Afterpay, BNPL Australia: Major Changes, New Regulations Reported by Government
Afterpay customers may be required to submit to more detailed credit checks under new regulations being considered for the buy now, pay later (BNPL) industry.
The Treasury is finalizing its review of how BNPL operators such as Afterpay, Zip, humm and Klarna can be regulated to help provide better consumer protection.
The resulting concept paper is expected to be released in the coming weeks.
A relatively new industry, BNPL is exempt from laws designed to protect borrowers using products such as credit cards and personal loans.
The loophole exists because vendors do not charge customers interest, and therefore the product they provide is not technically considered credit.
Pointing to the Treasury review earlier this year, Financial Services Minister Stephen Jones said he wanted BNPL’s services to be treated like other credit products under Australian law.
BNPL platforms allow customers to make purchases instantly, but refund the money to the supplier in installments. Most of these businesses derive their revenue from fees paid to them by merchants and from customers who miss a refund.
The industry is growing. There were at least 5.9 million active accounts in Australia between July 1 and September 30, 2021, responsible for more than $11.9 billion in transactions in the last financial year.
The Treasury background paper is expected to offer three regulatory options that should be out to industry for comment by the end of the year.
One option should involve strengthening the existing code of conduct for BNPL suppliers.
The code applies to nine BNPL member companies, including Afterpay, which is now owned by Block, and Zip. It is self-regulated by the Australian Finance Industry Association (AFIA) and is currently under review.
The strengthened code could include requiring BNPL suppliers to perform more detailed credit checks on customers before they can use their product.
The industry thinks the current code is working and should push back against strict regulation saying it would stifle the industry and deter too many customers.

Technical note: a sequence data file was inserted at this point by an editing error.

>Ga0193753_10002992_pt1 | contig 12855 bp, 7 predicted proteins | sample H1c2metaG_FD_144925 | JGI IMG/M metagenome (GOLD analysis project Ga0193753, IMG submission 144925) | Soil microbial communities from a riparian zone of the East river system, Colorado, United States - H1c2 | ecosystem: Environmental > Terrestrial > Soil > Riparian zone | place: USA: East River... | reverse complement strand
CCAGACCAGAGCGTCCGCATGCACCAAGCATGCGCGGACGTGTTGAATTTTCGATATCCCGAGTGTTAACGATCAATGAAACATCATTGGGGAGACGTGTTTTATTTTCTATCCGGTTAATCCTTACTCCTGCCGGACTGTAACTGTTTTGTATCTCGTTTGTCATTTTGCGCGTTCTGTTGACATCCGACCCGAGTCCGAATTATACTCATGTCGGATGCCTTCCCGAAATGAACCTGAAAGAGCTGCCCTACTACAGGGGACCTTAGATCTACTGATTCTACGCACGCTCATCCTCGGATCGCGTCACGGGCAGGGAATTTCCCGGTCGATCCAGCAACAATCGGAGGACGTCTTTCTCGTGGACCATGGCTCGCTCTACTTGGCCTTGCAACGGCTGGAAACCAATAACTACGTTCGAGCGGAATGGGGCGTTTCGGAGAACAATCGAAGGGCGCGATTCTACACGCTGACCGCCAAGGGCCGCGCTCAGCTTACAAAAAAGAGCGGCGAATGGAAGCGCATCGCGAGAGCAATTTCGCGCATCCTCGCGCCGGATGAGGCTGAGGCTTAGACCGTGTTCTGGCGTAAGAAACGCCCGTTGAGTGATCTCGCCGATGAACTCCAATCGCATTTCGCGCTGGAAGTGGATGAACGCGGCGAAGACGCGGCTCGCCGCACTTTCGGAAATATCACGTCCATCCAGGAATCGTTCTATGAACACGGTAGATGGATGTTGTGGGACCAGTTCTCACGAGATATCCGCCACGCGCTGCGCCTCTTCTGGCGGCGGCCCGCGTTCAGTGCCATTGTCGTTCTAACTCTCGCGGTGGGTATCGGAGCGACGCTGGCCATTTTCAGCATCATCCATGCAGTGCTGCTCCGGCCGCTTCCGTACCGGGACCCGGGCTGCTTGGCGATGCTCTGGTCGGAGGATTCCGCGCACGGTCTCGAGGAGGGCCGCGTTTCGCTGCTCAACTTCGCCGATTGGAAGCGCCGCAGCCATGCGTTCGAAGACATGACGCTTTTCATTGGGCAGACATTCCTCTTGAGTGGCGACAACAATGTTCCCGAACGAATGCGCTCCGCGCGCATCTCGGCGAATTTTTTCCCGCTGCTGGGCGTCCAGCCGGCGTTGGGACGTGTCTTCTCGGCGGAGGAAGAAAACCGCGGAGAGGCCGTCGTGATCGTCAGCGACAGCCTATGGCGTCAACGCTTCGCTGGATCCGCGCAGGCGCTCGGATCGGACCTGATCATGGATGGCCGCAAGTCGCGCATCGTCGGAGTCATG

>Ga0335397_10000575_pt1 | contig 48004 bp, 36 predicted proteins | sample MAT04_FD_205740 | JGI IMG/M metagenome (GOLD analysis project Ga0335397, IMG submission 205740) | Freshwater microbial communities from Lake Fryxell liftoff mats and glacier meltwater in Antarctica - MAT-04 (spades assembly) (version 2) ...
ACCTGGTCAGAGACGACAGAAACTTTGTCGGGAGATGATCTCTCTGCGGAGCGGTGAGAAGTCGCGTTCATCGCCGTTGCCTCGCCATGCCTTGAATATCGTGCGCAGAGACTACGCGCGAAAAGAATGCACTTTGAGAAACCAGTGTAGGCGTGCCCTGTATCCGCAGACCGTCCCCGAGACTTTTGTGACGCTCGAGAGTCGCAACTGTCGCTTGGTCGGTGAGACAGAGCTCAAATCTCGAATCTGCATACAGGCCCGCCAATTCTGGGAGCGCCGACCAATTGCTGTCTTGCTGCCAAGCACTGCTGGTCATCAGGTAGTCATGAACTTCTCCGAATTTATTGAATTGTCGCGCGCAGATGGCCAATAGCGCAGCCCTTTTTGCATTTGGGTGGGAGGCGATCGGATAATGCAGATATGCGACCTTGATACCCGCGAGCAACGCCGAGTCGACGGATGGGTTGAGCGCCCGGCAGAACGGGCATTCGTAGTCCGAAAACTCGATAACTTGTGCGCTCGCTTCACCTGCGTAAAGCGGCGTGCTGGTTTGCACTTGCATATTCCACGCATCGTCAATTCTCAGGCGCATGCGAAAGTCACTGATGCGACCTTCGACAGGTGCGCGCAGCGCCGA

The BNPL industry is said to believe that the cost of carrying out comprehensive credit checks would be too prohibitive given that the average consumer uses the services 16 times a year, with each transaction worth around $150.
When asked if the AFIA would support stricter credit checks, Managing Director Diane Tate said, “A lot of people don’t see BNPL as credit.”
“Therefore, what we need to introduce are rules that allow the product to be used by consumers in the way that best suits their needs,” she said.
“With suppliers who can perform the right level of verification to ensure the product is affordable and appropriate.”
Ms Tate said the AFIA expected the Treasury background paper to consider a regulatory regime that “recognizes the need for proportionate, scalable and targeted regulation fit for the future”.
She said the BNPL industry was already offering “high levels” of support to financially distressed or vulnerable consumers.
But a coalition of more than 100 consumer advocacy groups took a different view – saying safeguards should exist in laws and not just in a code regulated by the industry itself.
James Hunt, head of policy at Financial Counseling Australia, said BNPL’s providers were “debt selling machines”.
“So the appropriate regulatory arbiter should be our national credit laws, not the rogue industry itself that is pushing people into more debt,” he said.
“We have said from the start that the community would not accept any bank or credit card company to regulate itself.
“The same applies here.”
Mr Hunt said some BNPL players, including Afterpay, carried out “soft” credit checks, but those processes were not good enough to ensure that everyone using the services could fund payments.
Drew MacRae, senior policy and advocacy officer at the Financial Rights Legal Center, said soaring inflation meant some people were now turning to BNPL services to fund necessities such as groceries and utility bills. ‘energy.
“If you have a set of regulations that ensure responsible lending controls are in place – which some, but not all BNPL lenders currently do – that could solve some of the problems,” he said.
“I don’t see why BNPL is an outlier able to stay in a self-regulatory mode as opposed to all other credits in Australia. ”